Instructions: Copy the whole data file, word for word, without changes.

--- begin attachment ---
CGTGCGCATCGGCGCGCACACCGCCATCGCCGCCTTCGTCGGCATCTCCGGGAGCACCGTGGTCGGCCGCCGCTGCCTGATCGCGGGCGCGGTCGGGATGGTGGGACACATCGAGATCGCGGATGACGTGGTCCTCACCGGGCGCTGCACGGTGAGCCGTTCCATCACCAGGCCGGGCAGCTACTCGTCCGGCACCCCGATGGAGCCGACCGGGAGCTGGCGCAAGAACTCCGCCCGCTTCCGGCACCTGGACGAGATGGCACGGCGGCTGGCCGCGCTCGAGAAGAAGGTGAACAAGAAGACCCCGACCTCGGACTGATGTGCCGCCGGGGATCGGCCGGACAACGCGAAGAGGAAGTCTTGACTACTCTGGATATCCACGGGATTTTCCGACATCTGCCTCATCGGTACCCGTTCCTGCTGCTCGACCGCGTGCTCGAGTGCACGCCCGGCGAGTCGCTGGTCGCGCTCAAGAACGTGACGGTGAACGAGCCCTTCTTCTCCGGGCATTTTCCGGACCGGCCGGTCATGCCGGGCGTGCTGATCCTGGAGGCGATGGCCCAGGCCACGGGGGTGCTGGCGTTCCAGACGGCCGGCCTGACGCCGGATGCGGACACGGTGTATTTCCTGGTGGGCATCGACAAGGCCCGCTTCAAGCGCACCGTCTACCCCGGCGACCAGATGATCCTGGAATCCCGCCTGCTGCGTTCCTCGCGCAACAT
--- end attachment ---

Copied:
CGTGCGCATCGGCGCGCACACCGCCATCGCCGCCTTCGTCGGCATCTCCGGGAGCACCGTGGTCGGCCGCCGCTGCCTGATCGCGGGCGCGGTCGGGATGGTGGGACACATCGAGATCGCGGATGACGTGGTCCTCACCGGGCGCTGCACGGTGAGCCGTTCCATCACCAGGCCGGGCAGCTACTCGTCCGGCACCCCGATGGAGCCGACCGGGAGCTGGCGCAAGAACTCCGCCCGCTTCCGGCACCTGGACGAGATGGCACGGCGGCTGGCCGCGCTCGAGAAGAAGGTGAACAAGAAGACCCCGACCTCGGACTGATGTGCCGCCGGGGATCGGCCGGACAACGCGAAGAGGAAGTCTTGACTACTCTGGATATCCACGGGATTTTCCGACATCTGCCTCATCGGTACCCGTTCCTGCTGCTCGACCGCGTGCTCGAGTGCACGCCCGGCGAGTCGCTGGTCGCGCTCAAGAACGTGACGGTGAACGAGCCCTTCTTCTCCGGGCATTTTCCGGACCGGCCGGTCATGCCGGGCGTGCTGATCCTGGAGGCGATGGCCCAGGCCACGGGGGTGCTGGCGTTCCAGACGGCCGGCCTGACGCCGGATGCGGACACGGTGTATTTCCTGGTGGGCATCGACAAGGCCCGCTTCAAGCGCACCGTCTACCCCGGCGACCAGATGATCCTGGAATCCCGCCTGCTGCGTTCCTCGCGCAACAT